Chapter 24

PRINCE ANDREY was on that bright August evening lying propped on his elbow in a broken-down barn in the village of Knyazkovo, at the further end of the encampment of his regiment. Through a gap in the broken wall he was looking at the line of thirty-year-old pollard birches in the hedge, at the field with sheaves of oats lying about it, and at the bushes where he saw the smoke of camp-fires, at which the soldiers were doing their cooking.

Cramped and useless and burdensome as his life seemed now to Prince Andrey, he felt nervously excited and irritable on the eve of battle, just as he had felt seven years earlier before Austerlitz.

He had received and given all orders for the next day’s battle. He had nothing more to do. But thoughts—the simplest, most obvious, and therefore most awful—would not leave him in peace. He knew that the battle next day would be the most awful of all he had taken part in, and death, for the first time, presented itself to him, not in relation to his actual manner of life, or to the effect of it on others, but simply in relation to himself, to his soul, and rose before him simply and awfully with a vividness that made it like a concrete reality. And from the height of this vision everything that had once occupied him seemed suddenly illumined by a cold, white light, without shade, without perspective or outline. His whole life seemed to him like a magic lantern, at which he had been looking through the glass and by artificial light. Now he saw suddenly, without the glass, in the clear light of day, those badly daubed pictures. “Yes, yes, there are they; there are the cheating forms that excited torments and ecstasies in me,” he said to himself, going over in imagination the chief pictures of the magic lantern of his life, looking at them now in the cold, white daylight of a clear view of death. “These are they, these coarsely sketched figures which seemed something splendid and mysterious. Glory, the good society, love for a woman, the fatherland—what grand pictures they used to seem to me, with what deep meaning they seemed to be filled! And it is all so simple, so colourless and coarse in the cold light of the day that I feel is dawning for me.” The three chief sorrows of his life held his attention especially. His love for a woman, his father’s death, and the invasion of the French—now in possession of half of Russia. “Love! … That little girl, who seemed to me brimming over with mysterious forces. How I loved her! I made romantic plans of love, of happiness with her! O simple-hearted youth!” he said aloud bitterly. “Why, I believed in some ideal love which was to keep her faithful to me for the whole year of my absence! Like the faithful dove in the fable, she was to pine away in my absence from her! And it was all so much simpler. … It is all so horribly simple and loathsome!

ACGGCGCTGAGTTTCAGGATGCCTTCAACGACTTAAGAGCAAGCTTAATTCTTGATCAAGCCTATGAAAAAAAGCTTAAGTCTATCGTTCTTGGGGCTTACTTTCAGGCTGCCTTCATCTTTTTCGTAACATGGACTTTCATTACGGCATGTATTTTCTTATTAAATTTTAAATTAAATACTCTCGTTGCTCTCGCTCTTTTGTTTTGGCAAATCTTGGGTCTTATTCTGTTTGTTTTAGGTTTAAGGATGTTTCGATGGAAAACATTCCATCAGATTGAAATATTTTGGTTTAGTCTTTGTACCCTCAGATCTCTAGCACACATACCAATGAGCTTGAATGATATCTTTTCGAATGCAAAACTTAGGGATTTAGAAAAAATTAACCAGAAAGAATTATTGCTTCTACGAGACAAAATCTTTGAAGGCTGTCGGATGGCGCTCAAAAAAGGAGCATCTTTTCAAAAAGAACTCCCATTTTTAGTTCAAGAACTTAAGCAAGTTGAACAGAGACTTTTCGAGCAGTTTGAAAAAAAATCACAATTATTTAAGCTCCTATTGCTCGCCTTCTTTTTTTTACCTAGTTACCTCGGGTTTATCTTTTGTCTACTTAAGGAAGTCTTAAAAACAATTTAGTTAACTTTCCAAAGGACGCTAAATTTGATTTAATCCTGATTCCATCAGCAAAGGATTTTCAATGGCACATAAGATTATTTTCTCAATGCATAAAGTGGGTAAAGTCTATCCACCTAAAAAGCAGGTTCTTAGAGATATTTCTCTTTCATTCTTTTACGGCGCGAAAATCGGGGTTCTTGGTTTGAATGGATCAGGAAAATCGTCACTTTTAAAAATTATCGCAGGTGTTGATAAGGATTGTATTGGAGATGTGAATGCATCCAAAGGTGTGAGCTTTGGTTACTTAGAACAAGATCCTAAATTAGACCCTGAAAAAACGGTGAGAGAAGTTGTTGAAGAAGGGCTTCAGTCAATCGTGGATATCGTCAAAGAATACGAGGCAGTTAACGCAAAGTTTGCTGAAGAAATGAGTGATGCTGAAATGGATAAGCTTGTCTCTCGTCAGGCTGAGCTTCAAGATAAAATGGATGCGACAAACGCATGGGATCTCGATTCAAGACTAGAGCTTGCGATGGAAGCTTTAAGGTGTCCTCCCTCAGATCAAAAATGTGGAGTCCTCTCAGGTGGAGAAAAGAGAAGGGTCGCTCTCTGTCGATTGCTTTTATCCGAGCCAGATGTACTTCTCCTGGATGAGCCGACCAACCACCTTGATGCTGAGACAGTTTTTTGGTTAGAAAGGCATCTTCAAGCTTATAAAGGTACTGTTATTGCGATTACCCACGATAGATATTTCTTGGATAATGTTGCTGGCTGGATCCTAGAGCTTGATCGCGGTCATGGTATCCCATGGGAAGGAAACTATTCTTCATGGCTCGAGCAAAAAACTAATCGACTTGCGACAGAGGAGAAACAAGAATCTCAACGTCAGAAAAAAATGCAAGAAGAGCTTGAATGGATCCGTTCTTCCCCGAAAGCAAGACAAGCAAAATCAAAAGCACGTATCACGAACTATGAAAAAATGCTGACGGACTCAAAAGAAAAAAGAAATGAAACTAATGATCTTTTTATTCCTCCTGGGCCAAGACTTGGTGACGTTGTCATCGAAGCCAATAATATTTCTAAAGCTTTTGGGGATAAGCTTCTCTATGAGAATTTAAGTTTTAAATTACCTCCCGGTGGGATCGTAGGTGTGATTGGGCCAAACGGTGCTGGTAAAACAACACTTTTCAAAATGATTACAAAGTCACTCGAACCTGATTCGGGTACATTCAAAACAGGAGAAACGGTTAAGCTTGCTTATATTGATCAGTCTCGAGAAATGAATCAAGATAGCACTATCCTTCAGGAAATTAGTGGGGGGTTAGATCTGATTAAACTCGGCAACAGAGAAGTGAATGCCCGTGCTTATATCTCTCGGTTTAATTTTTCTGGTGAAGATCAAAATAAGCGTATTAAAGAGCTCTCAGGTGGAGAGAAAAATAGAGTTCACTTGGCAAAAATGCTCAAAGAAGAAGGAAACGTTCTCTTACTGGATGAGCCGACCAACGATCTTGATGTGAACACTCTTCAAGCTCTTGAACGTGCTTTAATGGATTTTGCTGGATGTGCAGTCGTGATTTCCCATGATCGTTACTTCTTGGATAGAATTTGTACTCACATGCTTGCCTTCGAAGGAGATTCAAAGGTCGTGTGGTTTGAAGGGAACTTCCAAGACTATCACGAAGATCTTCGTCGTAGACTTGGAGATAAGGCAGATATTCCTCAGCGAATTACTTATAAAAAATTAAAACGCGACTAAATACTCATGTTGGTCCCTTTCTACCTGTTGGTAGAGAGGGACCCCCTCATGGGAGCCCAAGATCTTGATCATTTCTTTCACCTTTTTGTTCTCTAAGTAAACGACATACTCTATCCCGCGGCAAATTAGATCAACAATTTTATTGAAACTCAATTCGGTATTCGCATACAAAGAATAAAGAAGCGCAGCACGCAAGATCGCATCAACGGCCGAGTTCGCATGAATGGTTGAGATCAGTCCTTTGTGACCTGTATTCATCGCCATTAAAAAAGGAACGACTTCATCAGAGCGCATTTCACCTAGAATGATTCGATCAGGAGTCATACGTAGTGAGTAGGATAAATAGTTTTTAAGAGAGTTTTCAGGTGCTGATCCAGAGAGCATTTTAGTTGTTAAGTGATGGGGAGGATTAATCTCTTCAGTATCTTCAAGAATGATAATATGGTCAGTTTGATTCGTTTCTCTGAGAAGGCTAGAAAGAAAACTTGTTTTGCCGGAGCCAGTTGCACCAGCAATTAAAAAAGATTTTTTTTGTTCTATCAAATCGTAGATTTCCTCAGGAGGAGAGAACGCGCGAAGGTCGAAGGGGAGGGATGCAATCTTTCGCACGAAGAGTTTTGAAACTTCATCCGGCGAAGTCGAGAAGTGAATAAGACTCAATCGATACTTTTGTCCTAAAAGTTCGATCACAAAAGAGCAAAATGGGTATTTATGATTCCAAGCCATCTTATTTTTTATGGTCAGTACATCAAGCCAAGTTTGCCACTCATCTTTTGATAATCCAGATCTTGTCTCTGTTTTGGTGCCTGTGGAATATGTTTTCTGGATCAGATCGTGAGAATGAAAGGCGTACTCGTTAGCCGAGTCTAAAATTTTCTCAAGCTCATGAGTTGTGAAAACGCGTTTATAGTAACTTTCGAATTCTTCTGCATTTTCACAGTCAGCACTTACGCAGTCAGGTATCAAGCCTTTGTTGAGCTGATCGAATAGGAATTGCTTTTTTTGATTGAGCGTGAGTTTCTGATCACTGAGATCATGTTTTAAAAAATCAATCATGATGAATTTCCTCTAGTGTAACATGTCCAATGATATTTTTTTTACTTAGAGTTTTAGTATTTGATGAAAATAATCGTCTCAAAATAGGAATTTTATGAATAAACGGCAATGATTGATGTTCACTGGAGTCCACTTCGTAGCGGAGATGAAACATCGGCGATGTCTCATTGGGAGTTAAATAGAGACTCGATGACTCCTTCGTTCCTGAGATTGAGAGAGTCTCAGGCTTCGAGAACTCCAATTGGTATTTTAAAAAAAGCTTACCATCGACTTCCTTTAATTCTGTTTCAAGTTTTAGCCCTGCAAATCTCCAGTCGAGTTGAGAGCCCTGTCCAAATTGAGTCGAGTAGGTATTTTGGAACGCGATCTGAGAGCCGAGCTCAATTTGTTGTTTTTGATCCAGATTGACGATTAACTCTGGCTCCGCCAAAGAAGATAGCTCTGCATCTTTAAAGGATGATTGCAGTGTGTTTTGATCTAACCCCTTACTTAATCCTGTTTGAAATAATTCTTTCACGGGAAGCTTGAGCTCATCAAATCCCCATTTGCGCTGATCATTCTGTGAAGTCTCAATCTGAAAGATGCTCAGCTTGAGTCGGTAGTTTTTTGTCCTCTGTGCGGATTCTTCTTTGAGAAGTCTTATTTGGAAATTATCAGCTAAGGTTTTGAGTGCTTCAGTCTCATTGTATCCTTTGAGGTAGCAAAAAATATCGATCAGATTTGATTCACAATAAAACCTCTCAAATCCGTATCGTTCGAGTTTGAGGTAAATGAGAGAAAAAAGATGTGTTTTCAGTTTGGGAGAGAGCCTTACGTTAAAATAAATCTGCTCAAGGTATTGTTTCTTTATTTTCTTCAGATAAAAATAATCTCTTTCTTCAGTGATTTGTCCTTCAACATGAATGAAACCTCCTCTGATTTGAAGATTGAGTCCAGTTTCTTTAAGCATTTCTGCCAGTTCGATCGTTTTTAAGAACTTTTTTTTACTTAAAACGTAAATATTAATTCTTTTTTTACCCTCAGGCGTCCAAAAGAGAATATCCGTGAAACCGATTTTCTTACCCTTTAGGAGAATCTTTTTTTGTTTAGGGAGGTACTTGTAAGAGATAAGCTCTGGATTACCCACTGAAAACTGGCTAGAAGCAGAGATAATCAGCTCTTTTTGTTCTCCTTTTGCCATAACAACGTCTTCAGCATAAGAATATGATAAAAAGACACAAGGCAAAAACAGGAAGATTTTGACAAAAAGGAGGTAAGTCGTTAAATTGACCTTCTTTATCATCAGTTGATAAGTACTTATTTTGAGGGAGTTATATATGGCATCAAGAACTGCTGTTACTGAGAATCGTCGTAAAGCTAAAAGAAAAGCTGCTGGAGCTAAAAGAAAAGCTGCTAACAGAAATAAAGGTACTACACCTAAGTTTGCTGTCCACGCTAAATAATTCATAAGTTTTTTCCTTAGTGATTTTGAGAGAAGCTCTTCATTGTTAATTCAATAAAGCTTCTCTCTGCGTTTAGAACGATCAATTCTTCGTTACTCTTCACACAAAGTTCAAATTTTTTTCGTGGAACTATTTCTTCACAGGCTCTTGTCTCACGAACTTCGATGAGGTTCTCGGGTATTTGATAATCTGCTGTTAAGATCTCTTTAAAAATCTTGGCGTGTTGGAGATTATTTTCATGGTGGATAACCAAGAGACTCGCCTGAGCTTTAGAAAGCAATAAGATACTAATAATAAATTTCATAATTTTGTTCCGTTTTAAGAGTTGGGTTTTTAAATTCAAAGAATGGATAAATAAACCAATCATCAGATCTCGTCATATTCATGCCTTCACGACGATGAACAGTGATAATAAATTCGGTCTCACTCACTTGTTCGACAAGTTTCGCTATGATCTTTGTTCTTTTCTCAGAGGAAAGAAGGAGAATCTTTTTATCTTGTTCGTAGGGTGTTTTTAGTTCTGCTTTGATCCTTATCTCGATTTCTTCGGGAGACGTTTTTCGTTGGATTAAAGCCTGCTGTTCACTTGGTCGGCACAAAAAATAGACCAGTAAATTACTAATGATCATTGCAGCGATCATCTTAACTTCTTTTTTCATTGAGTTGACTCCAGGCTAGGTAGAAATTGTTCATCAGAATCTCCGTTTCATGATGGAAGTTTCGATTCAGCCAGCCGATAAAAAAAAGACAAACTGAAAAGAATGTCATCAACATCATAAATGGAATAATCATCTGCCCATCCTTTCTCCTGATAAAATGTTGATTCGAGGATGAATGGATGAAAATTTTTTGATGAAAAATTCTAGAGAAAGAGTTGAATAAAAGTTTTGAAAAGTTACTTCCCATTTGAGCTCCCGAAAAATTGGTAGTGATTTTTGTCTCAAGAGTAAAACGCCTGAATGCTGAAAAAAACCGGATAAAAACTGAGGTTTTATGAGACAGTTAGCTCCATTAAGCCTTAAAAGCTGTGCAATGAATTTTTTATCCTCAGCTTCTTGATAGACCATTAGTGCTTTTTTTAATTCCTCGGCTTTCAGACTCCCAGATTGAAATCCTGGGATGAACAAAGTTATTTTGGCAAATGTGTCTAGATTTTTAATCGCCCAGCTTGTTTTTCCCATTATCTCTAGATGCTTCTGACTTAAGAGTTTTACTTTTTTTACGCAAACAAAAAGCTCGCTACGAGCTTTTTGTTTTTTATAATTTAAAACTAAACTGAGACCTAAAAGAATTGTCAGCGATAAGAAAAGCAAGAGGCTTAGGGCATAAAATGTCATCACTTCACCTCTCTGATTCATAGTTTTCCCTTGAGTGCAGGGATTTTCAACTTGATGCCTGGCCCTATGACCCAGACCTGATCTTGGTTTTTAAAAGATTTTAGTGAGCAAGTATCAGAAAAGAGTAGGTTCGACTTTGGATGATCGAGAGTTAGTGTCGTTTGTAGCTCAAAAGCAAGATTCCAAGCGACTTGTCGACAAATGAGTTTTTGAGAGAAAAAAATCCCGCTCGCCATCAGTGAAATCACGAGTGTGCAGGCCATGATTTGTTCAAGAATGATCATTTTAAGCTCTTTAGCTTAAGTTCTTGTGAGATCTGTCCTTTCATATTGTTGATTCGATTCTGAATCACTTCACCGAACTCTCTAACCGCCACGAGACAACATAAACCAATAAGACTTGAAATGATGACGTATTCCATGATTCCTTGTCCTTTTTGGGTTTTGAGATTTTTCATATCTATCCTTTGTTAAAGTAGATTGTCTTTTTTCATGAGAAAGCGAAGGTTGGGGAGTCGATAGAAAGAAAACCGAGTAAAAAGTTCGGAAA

“My father, too, laid out Bleak Hills, and thought it was his place, his land, his air, his peasants. But Napoleon came along, and without even knowing of his existence, swept him away like a chip out of his path, and his Bleak Hills laid in the dust, and all his life with it brought to nought. Princess Marya says that it is a trial sent from above. What is the trial for, since he is not and never will be? He will never come back again! He is not! So for whom is it a trial? Fatherland, the spoiling of Moscow! But to-morrow I shall be killed; and not by a Frenchman even, maybe, but by one of our own men, like the soldier who let off his gun close to my ear yesterday; and the French will come and pick me up by my head and my heels and pitch me into a hole that I may not stink under their noses; and new conditions of life will arise, and I shall know nothing of them, and I shall not be at all.”

He gazed at the row of birch-trees with their motionless yellows and greens, and the white bark shining in the sun. “To die then, let them kill me to-morrow, let me be no more … let it all go on, and let me be at an end.” He vividly pictured his own absence from that life. And those birch-trees, with their light and shade, and the curling clouds and the smoke of the fires, everything around seemed suddenly transformed into something weird and menacing. A shiver ran down his back. Rising quickly to his feet, he went out of the barn, and began to walk about.

He heard voices behind the barn.

“Who’s there?” called Prince Andrey.

  By PanEris using Melati.

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